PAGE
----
Motivated by COVID-19 and supported by Hub for Good, a group of engineers and musicians set about solving the problem of synchronicity for groups rehearsing over video conferencing platforms. Here’s how they defeated the lag.
Since we launched our Hub for Good in April, we’ve been in awe of our community’s impact-driven responses to some very pressing global issues. From a global pandemic to racial injustice to climate change, we’ve watched as individual developers, nonprofits, universities, and companies have brought forth ideas for technologies that have endless impact potential. Using curiosity, community, and technology, the innovations – across countless initiatives – have been incredibly inspiring. It’s an honor to watch the brilliant minds that make up our customer base and community effect change, all over the world.
As folks applied for infrastructure credits through our Hub for Good grant program, we read every application in detail, giving us a deep insight into the causes our community cares about. One of the causes that came to our attention is the effect of COVID-19 on artists, performers, creatives, and the music industry at large. As venues, festivals, and entire cities closed, performing artists and other creatives who rely on event venues and a gig economy were left with no way to engage in group settings – for rehearsals, performances, or income – the trifecta of an artist’s livelihood. With live shows canceled for an undetermined amount of time, artists and artist allies have spent months coming up with creative, well-architected solutions that support creators from all corners of the globe.
We’re eager to introduce two of those artist allies (aptly made up of both artists and technologists), both of which have been leveraging DigitalOcean technologies as part of their tech stacks to provide evolving resources that help artists thrive in uncertain, physically distant times.
Digital Stage is an organization and multifaceted technology initiative inspired by the onset of COVID-19, including open source networked performance tools and a digital artist community – hosted by the German Center of the International Theater Institute and co-led by several international organizations and universities.
Primarily based in Germany, the Digital Stage team is made up of 80 people across a range of disciplines. We had the opportunity to spend time with three of their innovation and development leaders.
Tobias Hegemann: Development Lead
Rama Gottfried: Postdoctoral Researcher at Hochschule für Musik und Theater Hamburg’s Department of Multimedia Composition
Dr. Georg Hadju: Professor at Hochschule für Musik und Theater Hamburg, and a pioneer of networked performance
With such a large, diverse, and technical team, Digital Stage’s missions continue to evolve. But all of their initiatives are rooted in the same ethos: connecting artists with each other and their communities – and communities with artists.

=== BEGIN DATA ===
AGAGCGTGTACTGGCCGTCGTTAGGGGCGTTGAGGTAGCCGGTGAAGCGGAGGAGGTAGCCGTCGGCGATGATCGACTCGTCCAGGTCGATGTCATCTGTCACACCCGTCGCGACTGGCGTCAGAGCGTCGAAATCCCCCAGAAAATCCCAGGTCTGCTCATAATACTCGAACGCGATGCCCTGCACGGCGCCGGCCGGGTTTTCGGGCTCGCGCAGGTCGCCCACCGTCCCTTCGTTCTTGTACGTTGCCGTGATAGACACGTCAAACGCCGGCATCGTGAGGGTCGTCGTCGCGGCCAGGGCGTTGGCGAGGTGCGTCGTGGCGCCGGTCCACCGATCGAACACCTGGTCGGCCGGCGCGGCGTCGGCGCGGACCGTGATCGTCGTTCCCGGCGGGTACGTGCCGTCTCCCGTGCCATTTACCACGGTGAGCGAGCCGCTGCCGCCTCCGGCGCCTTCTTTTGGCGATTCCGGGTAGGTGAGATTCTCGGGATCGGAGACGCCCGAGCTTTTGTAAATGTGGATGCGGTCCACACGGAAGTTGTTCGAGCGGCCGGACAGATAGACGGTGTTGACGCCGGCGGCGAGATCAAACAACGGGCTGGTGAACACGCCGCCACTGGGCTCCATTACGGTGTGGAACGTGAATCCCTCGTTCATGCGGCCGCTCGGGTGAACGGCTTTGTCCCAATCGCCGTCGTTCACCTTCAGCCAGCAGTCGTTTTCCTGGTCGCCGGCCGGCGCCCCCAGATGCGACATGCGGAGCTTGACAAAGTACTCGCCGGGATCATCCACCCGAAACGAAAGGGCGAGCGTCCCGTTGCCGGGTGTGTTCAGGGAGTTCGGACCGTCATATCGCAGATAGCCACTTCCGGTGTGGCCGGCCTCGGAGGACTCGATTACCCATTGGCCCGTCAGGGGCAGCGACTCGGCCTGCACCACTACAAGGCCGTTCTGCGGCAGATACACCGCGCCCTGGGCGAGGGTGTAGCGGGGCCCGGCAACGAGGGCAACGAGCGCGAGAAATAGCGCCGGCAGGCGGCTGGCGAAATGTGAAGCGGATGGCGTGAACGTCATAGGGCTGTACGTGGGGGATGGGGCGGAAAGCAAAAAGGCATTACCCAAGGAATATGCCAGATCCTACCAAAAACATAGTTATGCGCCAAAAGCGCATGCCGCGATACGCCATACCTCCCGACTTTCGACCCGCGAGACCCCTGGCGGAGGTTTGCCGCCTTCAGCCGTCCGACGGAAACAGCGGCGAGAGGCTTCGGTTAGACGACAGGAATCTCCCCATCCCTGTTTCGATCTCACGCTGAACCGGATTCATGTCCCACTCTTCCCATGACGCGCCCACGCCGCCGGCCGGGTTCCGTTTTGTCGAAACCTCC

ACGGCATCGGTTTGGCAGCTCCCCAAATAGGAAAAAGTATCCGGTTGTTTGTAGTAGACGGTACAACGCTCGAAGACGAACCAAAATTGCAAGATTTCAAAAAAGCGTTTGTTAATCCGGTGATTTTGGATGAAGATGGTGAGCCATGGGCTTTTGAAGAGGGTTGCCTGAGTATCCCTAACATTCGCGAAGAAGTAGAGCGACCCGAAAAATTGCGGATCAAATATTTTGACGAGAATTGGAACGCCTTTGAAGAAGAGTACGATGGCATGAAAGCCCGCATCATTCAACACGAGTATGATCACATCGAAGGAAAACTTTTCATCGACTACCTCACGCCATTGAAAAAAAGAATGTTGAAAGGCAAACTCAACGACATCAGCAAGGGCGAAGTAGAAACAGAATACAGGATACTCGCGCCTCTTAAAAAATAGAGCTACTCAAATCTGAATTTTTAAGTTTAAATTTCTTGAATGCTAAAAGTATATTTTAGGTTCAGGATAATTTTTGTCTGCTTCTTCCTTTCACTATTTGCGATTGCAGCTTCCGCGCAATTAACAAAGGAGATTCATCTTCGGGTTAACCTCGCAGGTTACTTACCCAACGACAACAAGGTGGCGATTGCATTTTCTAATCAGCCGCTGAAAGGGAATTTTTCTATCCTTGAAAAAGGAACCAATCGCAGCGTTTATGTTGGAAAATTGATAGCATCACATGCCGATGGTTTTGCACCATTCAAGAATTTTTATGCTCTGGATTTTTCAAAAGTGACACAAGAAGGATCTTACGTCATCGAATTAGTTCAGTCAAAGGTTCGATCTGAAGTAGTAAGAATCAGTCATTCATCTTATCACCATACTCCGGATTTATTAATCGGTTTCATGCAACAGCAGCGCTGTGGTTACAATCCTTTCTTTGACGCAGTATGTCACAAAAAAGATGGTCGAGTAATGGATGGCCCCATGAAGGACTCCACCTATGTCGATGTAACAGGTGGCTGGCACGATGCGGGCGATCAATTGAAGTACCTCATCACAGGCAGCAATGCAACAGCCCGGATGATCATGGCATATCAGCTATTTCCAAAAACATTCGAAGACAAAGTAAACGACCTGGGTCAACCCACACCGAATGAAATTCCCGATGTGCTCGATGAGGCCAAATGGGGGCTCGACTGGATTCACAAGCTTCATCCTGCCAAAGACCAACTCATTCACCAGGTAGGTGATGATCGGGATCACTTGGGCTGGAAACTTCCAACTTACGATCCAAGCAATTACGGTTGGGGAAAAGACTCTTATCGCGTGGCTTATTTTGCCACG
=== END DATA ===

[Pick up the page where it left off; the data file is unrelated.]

The organization focuses on developing high-performance technologies that bring music and musicians together, and enables them to practice, perform, and make art – together – over the internet, in real time, with as little latency as is possible. Overcoming latency challenges is one of their biggest goals, and having reduced latency to just 1 millisecond, they’ve broken barriers and accelerated possibilities in networked performance.
Level of technical aptitude pre-launch: 100%
The global impact of the coronavirus pandemic made it immediately clear that for musicians collaborating over video conferencing platforms, latency was going to be a prohibitive issue. Digital Stage set out to be a bridge to the many ensembles that are currently looking for a way to continue rehearsing together, and that meant overcoming the latency issue. While commercial solutions for this do exist, they are often too expensive or have certain technical requirements. Meanwhile free solutions typically demand deep technical knowledge to use properly. Digital Ocean aims to fill the gap with a product that can be adapted to different needs and easy to use.
What they developed is a modular video conferencing tool, optimized for music, dance, theatre, and performative arts that empowers rehearsals, live performances, and lessons online, with latency reduced to a mere one millisecond.
Digital Stage is using a Discourse Droplet for their community servers, and another Ubuntu Droplet to run small servers. The servers are the technology behind the service MediaSoup - a small environment that needs to make this client server infrastructure with WebRTC. And it gets ultra-low latency and is running directly on the Ubuntu Droplets.
Next, they are thinking about using 5G technologies to make latency betweens server infrastructures and endpoint. The next step is to connect these so-called regions, using direct connections between regions, rather than using an endpoint connection - like a smartphone. In classic German fashion, they are trying to achieve something akin to an Autobahn, using these infrastructures between all these regions and server centers to make things go faster. It’s a kind of mixture of P2P and Mesh and client servers
Other useful resources:
If you’re building a nonprofit project or startup that needs resources or visibility, we encourage you to reach out to apply for grant support through our Hub for Good, designed to help elevate mission-centered initiatives and bring impactful ideas to life.
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